By William Wolf


Choosing “Gone Girl,” based on the best-selling novel by Gillian Flynn, for the opening night of the 52nd New York Film Festival (September 26, 2014), was a wise decision no matter what the critical reaction would be because of the keen interest in seeing the result when the novel became a film. As it has turned out, “Gone Girl,” adapted by the author herself, is a fascinating, engrossing journey into lives ripped apart when a marriage goes sour. Twists and turns grasp one’s attention and the excellent acting and mostly taut direction by David Fincher keep one’s interest percolating.

For those who haven’t read the book, too much exposition about the plot would be a spoiler, as the pleasure lies in being swept along amid the intrigue. The basic situation has Ben Affleck playing unemployed writer Nick Dunne, who is under suspicion for killing his wife and hated in the ensuing media frenzy after she disappears. He denies murdering her, but do we believe him?

The wife, artist Amy Dunn, is played by the fascinating British actress Rosamund Pike and she makes the most out of a pip of a role. Eventually we get the picture of what has been happening, with unexpected jolts along the way. Affleck is in top form, and the supporting cast is a fine one, especially Neil Patrick Harris, Tyler Perry, Carrie Coon, and Kim Dickens.

The method of screenplay and Fincher’s approach is the switch back and forth in time as the story, set in a small Missouri town, is unraveled for us. The film, in addition to some frightful insights into potentially explosive marital relationships, implicitly comments, satirically but also seriously, on the crassness of television shows that home in on sensational cases to make them even more sensational, and how such shows stir up the public. Excellent scenes make the points. It should also be noted that there is much humor in the film, even at its grim moments.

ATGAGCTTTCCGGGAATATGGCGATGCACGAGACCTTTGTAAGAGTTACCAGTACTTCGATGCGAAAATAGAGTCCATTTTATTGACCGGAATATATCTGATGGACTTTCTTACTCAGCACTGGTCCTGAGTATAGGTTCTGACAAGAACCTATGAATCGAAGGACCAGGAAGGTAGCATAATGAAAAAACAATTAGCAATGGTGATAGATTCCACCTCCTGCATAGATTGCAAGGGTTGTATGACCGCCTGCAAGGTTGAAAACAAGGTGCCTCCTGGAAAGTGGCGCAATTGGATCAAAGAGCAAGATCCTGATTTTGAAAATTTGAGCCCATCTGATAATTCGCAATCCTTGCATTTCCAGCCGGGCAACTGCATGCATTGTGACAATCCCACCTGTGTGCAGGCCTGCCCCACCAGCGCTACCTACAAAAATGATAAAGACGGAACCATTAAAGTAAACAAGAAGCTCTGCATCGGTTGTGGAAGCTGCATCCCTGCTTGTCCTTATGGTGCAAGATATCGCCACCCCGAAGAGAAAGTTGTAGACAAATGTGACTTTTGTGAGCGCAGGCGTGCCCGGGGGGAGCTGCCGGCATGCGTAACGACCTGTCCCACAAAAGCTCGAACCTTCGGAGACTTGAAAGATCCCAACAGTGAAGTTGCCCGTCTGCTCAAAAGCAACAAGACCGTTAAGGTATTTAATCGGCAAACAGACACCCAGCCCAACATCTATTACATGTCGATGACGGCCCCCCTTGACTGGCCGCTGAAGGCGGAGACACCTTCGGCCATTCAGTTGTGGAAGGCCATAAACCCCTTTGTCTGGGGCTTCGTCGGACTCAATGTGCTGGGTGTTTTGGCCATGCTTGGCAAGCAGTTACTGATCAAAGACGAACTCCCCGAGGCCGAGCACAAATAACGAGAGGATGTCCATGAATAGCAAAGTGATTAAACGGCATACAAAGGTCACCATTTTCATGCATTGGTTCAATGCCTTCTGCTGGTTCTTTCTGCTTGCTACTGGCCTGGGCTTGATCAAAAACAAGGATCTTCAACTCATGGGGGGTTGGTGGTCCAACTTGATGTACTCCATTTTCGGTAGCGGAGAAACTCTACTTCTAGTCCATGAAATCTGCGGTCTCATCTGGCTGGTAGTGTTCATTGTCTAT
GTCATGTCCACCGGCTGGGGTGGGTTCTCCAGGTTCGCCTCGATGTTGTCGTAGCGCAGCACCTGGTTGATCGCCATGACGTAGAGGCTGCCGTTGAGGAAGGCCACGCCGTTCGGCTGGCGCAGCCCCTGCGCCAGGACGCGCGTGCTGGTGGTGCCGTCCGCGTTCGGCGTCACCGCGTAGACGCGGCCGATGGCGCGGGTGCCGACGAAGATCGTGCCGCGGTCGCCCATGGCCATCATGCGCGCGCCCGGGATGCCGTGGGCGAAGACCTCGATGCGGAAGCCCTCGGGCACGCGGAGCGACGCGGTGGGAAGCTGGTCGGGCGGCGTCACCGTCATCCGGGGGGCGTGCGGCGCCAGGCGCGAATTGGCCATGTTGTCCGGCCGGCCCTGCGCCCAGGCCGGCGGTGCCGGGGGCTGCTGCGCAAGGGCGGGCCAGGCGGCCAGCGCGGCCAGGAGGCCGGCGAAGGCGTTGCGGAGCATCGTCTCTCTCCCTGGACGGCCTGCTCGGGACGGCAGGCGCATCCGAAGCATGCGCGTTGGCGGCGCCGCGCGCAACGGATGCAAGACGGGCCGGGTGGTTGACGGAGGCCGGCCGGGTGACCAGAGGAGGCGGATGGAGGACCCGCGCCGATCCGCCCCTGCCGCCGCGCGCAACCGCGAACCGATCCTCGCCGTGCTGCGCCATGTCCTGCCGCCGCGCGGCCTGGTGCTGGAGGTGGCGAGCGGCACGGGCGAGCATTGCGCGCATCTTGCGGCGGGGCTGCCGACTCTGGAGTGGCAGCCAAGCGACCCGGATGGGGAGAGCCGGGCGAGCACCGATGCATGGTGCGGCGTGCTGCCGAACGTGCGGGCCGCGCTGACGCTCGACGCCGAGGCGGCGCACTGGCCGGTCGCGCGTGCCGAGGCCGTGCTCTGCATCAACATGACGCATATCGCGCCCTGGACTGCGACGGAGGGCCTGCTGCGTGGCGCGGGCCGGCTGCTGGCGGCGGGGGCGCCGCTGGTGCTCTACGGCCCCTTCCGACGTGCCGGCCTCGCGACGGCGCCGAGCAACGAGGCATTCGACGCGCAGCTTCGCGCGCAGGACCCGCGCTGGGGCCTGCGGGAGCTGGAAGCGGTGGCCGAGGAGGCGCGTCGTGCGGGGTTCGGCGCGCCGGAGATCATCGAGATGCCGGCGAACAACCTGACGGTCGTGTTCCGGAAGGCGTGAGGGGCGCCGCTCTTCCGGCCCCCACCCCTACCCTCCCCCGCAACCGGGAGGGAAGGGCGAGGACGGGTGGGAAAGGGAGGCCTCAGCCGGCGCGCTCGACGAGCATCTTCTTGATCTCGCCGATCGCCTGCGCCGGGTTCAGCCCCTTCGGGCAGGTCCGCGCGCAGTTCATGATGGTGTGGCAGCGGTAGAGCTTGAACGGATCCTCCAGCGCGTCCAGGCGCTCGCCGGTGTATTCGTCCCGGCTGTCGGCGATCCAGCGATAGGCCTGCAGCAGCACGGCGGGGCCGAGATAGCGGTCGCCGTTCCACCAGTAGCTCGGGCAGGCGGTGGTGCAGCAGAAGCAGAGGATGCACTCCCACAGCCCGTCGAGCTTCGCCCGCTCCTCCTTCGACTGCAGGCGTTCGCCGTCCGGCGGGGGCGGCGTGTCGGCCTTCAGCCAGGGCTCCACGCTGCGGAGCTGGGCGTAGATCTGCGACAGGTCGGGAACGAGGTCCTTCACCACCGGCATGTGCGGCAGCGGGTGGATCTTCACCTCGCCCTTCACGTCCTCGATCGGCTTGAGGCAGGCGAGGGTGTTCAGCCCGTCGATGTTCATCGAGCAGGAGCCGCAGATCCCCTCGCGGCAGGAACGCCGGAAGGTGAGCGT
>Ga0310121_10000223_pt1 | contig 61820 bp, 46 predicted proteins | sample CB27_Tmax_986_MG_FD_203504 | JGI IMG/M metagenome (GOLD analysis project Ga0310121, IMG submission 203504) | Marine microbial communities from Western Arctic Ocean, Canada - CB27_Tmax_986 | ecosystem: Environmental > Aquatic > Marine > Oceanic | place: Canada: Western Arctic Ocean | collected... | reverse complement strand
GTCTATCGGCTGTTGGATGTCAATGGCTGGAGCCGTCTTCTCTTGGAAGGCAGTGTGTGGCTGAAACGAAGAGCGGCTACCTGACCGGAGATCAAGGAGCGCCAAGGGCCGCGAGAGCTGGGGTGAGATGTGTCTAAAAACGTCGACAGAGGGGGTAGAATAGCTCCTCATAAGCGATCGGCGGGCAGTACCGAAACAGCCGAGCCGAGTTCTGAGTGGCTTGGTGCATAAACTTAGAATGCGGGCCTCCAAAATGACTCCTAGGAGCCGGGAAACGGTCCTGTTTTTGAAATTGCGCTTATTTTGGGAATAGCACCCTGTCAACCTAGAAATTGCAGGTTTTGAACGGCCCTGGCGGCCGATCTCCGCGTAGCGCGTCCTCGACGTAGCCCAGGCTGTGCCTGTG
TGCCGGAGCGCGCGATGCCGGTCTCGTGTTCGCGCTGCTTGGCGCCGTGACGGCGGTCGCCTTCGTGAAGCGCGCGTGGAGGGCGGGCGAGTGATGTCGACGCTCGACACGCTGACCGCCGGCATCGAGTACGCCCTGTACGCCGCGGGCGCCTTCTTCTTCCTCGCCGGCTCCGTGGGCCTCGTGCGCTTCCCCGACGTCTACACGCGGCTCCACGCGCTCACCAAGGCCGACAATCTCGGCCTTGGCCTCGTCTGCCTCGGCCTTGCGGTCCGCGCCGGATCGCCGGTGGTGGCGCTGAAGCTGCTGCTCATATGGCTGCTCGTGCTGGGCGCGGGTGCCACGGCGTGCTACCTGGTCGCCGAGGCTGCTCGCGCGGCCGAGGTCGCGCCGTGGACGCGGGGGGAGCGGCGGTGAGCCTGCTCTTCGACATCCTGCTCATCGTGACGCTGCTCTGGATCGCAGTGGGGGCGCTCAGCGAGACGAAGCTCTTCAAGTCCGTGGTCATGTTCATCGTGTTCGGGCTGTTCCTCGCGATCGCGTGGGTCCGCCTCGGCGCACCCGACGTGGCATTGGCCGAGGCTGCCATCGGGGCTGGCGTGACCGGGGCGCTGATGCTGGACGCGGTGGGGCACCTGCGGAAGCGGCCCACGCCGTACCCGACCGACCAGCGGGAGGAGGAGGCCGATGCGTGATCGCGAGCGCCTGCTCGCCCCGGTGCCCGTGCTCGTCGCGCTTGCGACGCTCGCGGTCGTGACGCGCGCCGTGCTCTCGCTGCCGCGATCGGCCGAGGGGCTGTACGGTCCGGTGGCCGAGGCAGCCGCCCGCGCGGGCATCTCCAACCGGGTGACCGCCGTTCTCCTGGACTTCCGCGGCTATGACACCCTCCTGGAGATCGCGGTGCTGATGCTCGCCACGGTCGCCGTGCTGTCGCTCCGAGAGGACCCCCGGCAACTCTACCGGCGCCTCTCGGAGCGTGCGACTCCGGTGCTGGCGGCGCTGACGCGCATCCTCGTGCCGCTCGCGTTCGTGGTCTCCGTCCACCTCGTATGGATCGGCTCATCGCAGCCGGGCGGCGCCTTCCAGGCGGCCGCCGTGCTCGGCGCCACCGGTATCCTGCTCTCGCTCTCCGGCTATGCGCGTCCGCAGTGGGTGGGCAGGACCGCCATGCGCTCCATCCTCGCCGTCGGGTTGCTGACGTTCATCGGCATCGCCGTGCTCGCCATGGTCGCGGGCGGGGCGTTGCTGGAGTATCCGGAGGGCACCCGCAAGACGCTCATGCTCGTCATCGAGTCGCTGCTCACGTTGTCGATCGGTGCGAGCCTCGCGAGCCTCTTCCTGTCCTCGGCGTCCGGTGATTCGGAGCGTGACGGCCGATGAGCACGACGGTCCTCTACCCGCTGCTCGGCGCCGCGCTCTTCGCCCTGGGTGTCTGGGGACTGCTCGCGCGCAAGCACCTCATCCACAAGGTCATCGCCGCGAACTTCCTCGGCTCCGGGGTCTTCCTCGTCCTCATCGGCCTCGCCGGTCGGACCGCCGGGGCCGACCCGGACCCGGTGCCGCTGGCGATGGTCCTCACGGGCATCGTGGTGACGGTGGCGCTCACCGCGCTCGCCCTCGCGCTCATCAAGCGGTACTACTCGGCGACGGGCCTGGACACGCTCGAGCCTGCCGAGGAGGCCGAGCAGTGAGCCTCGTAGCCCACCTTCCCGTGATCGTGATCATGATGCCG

I have one quarrel-- the use of a score by Trent Reznor and Atticus Ros. It isn’t that I dislike the music, but that in key moments, in the early part of the film and near the end, the score creates an unnecessary rumbling that, while apparently meant to stress an ominous atmosphere, drowns out the dialogue, upon which the emphasis should be. Such criticism does not apply to his film alone. Music is over-used in many films in which the dialogue is paramount and needs no underlining.

But this quarrel aside, “Gone Girl” has arrived with the force and wit to make it highly enjoyable, a further extension of Flynn’s work that she has so cleverly written for the screen and that has been handled so expertly by Flincher and his cast. The 52nd New York Film Festival, which runs to October 12, wisely chose it as the opener. A 20th Century Fox release. Reviewed September 27, 2014.


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